In order to analyse and fully understand single biological molecules a method is required for separating them. A common method is translocation of the polymer, commonly DNA, through a membrane. This membrane is covered in holes called nanopores as they are in the nanoscale range of sizes. The first ever transfer of DNA into one of these nanopores was twenty years ago back in 1996. Since then these membranes have been used to characterise many different objects such as proteins, cells and DNA. There are some problems due to the fact that it takes up to a millisecond for the species to escape the pore and also because the pores can contain multiple species at once and so individual analysis is made more difficult.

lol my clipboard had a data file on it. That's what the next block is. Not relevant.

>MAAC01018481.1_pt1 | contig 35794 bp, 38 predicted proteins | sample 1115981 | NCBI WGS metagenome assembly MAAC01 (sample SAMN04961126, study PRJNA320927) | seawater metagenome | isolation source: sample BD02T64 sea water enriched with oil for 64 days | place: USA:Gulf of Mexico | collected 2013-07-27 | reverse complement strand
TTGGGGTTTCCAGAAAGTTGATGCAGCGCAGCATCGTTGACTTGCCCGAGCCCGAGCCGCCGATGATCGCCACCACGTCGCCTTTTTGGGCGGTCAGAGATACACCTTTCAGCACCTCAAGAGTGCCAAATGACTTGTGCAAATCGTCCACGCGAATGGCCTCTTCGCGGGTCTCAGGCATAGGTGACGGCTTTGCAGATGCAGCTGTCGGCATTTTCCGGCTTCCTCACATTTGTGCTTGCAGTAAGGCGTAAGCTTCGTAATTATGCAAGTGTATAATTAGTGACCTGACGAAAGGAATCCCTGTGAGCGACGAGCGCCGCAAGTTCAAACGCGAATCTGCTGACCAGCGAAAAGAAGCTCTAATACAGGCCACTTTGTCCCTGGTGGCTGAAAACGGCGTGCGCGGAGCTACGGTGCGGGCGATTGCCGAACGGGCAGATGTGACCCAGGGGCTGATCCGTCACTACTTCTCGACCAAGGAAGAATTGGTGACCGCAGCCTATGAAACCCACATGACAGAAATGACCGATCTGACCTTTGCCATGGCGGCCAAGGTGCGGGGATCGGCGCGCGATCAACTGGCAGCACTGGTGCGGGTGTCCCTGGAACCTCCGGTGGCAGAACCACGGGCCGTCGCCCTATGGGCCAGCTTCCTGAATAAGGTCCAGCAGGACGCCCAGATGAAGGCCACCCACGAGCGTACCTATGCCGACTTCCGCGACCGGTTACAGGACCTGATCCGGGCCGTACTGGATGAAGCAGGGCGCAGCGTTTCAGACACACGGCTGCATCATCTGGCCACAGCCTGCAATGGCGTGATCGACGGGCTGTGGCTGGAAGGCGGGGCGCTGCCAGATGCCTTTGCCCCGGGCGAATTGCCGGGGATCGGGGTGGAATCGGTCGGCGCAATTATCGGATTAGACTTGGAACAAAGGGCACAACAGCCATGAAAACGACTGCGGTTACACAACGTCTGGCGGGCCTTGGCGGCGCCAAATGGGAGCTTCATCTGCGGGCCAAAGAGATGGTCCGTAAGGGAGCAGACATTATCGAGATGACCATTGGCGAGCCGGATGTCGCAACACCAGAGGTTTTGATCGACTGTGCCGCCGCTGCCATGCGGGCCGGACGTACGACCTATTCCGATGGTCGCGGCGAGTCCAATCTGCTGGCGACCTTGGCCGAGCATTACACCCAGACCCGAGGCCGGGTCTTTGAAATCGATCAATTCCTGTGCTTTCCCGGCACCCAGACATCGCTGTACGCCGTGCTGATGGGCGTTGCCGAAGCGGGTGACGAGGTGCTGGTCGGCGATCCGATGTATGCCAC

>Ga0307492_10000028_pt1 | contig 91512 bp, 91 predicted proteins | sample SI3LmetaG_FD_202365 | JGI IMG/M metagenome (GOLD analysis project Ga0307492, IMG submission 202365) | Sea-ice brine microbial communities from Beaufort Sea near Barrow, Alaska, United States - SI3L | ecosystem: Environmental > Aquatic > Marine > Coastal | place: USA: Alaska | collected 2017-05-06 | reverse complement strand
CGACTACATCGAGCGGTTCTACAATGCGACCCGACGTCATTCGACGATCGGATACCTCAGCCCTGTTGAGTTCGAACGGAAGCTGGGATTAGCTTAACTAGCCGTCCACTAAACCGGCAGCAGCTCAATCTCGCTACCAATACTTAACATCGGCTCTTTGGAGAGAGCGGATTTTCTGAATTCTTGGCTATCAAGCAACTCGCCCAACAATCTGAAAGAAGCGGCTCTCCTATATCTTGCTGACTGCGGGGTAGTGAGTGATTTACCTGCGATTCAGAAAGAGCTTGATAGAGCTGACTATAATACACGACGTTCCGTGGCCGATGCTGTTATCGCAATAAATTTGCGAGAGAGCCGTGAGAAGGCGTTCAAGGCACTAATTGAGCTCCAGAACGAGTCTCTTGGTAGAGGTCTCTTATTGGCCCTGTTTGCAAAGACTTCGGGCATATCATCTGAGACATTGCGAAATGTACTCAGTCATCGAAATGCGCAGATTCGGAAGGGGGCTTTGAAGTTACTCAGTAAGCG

A solution to this is the use nanopores that have been carved into monatomic graphene sheets. The new membranes have the advantage that they are much thinner than previous membranes and so can only contain one polymer at a time. Another problem, however, has been created by this solution. The graphene’s flexibility, normally an advantage, may hinder its ability to be a membrane as thermal and elastic fluctuations may cause disruptive vibration in the membrane. Interestingly the theoretical side of membranes is at a bit of a loss because an assumption that is almost universally made is that the membrane is immobile compared to the polymers passing into it. For thick membranes this is largely true, but in this example the vibrations could have a tangible effect on translocation time. A study has been undertaken into the effects of thermal and mechanical distortions in the graphene membranes with some interesting results. It was found that when the membrane was deformed and in motion that the translocation time sped up compared to when the membrane was immobile. However, when heated, it is believed the the nanopores distort and so an increase in thermal fluctuation slows down translocation time. Although these results and trends are clear there is still yet to be any quantitative predictions and equations developed to understand the numerical data that has been provided. Both more precise experiments and some rigorous mathematical treatment should hopefully fix this problem.